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A South African Designer Won the 2019 London Fashion Week Top Prize

Thebe Magugu was crowned the winner of the 2019 International Fashion Showcase.

The International Fashion Showcase (IFS) is an exhibition which is the collaborative effort including the British Council, British Fashion Council, London College of Fashion, UAL and Somerset House. Young South African designer Thebe Magugu was termed a 'leader of his generation' by the judging panel after being awarded the top prize.


The IFS featured 16 designers from all over the world including the Netherlands, Rwanda, Brazil, Kenya, India and of course South Africa, among other countries. Magugu showcased a unique presentation where he showed the changes in South Africa's constitution over the decades through using motifs of Africa's past, however, in a contemporary and forward-looking manner.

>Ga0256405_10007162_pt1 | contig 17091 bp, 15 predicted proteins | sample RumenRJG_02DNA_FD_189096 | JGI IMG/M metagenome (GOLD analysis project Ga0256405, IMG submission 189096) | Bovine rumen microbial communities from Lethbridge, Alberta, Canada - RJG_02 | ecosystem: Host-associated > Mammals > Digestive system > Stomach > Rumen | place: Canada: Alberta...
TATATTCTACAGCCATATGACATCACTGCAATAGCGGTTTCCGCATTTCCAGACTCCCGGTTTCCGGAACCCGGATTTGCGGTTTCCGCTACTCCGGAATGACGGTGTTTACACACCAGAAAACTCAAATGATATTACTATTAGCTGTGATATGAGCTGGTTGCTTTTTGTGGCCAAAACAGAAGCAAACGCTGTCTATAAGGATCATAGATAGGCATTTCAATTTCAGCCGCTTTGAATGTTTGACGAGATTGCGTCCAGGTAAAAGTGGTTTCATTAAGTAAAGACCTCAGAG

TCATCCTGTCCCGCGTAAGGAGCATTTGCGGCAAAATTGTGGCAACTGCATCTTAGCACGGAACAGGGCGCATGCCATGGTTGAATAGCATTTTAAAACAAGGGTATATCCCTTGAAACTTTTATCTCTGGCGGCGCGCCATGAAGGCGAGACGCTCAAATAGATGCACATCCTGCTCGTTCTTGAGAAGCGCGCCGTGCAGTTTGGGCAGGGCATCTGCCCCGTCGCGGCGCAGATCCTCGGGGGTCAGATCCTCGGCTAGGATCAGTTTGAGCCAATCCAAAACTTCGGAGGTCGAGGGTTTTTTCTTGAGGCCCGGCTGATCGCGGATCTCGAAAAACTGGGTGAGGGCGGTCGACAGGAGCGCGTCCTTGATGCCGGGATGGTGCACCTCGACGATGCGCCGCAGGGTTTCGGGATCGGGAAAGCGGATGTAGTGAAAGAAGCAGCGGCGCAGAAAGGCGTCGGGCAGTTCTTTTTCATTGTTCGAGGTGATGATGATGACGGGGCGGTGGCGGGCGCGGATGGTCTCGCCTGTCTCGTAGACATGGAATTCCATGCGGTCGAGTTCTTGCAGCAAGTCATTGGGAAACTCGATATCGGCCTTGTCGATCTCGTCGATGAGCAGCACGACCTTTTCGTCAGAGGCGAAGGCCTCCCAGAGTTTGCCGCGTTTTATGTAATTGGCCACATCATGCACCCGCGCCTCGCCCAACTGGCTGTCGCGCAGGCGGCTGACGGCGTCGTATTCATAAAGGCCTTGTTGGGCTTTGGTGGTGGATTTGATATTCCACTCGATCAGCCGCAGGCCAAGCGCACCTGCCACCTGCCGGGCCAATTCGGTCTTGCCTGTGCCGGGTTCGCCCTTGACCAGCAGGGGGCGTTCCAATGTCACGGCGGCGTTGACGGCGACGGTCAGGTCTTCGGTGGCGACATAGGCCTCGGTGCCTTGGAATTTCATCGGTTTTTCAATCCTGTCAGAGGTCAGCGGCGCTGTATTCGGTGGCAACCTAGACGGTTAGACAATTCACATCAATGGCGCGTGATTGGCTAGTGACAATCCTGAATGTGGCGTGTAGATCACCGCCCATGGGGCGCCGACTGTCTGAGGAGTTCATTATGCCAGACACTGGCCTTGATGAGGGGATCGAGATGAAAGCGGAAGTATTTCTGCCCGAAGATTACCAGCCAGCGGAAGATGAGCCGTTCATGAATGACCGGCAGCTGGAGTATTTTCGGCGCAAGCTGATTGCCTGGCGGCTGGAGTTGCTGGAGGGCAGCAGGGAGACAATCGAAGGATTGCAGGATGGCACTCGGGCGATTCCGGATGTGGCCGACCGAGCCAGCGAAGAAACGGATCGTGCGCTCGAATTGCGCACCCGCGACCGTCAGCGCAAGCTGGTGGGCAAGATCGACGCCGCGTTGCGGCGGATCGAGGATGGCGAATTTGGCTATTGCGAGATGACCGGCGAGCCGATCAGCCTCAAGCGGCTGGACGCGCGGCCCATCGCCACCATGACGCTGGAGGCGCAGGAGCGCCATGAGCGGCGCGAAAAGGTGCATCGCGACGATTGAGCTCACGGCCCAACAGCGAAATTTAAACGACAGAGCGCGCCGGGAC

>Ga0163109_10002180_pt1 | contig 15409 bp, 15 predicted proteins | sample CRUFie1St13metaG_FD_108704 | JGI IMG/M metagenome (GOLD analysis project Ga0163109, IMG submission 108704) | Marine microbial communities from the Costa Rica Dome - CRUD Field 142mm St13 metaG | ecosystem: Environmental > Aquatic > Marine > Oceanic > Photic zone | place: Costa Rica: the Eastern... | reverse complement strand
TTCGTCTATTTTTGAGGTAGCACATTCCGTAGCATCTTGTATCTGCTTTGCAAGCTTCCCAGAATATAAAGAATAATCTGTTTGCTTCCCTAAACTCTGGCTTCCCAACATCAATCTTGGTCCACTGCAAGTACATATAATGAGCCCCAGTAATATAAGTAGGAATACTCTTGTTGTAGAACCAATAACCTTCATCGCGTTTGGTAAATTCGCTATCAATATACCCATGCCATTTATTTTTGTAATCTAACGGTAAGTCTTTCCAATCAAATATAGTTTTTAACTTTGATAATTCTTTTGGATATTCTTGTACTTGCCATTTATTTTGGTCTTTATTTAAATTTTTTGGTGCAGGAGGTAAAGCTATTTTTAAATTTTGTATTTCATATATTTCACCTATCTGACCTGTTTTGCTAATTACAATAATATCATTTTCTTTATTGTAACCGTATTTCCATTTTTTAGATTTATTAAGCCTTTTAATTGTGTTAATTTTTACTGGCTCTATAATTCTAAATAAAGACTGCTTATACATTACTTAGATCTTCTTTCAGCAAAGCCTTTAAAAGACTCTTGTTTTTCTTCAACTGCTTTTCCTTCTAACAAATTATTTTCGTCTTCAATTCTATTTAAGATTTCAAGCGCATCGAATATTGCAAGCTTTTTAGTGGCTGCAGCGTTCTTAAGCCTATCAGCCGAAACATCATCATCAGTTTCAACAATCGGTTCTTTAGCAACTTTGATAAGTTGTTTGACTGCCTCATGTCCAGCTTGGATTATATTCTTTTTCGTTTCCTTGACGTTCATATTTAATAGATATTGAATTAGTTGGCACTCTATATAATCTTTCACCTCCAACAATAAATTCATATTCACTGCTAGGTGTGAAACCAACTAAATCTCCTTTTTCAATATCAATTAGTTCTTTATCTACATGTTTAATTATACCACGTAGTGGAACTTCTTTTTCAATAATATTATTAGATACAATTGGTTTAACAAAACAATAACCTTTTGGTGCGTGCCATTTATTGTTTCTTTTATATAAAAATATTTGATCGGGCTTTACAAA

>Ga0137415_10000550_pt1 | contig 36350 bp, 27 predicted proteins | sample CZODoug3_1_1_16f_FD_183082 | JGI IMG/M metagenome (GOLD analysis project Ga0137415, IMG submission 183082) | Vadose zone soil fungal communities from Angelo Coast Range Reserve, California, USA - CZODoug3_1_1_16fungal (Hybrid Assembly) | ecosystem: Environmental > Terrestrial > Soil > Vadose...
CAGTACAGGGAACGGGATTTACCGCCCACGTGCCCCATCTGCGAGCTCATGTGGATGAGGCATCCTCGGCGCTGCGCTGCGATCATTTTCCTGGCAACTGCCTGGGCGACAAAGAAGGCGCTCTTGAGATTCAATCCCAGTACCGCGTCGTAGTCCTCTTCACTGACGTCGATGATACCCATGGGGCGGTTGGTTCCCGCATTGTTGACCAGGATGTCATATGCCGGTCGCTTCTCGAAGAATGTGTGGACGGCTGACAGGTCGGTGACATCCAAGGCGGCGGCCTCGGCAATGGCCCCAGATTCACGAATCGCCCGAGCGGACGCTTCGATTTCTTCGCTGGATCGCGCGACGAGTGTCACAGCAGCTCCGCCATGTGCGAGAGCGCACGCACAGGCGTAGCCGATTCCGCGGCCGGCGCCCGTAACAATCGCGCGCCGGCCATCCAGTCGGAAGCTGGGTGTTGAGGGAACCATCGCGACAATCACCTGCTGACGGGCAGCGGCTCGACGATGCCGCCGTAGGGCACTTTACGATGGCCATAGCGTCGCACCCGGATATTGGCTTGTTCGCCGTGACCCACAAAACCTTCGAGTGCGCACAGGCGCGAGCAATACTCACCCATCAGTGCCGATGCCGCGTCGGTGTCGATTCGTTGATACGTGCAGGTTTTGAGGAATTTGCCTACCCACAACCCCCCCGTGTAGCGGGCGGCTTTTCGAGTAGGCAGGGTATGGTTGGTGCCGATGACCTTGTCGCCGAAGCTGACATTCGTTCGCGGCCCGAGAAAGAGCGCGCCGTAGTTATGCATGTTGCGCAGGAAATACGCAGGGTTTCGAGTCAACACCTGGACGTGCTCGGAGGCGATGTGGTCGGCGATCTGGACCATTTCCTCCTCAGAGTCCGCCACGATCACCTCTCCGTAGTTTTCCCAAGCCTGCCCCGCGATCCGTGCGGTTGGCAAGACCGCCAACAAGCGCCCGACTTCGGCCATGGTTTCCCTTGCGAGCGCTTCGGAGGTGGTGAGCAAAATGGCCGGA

Speaking on his win on social media, Magugu said:

"Yesterday I won the International Fashion Showcase 2019 in London, and I can't believe I was given the award by my idol Sarah Mower. I am so overwhelmed by emotions and gratitude...Fashion is such a powerful, intelligent medium and I hope we use this tool to our advantage."

This year's IFS aimed at exploring themes of politics, sustainability, identity and heritage.

Another African designer who received a special mention from the judging panel was Cedric Mizero from Rwanda. His presentation, which was described as "universal and deeply human", featured everyday objects found in a Rwandan village and highlighted the issues facing marginalized communities.


(Photo by via Getty Images)

The Other African Footballers in the World Cup

There are five African teams in the World Cup, but there are at least 54 players on other teams who were either born in Africa, or have African ancestry.

Cameroon, Ghana, Morocco, Senegal and Tunisia are the five African teams in the World Cup in Qatar, but there are at least 54 players on other teams who were born in Africa or have African ancestry.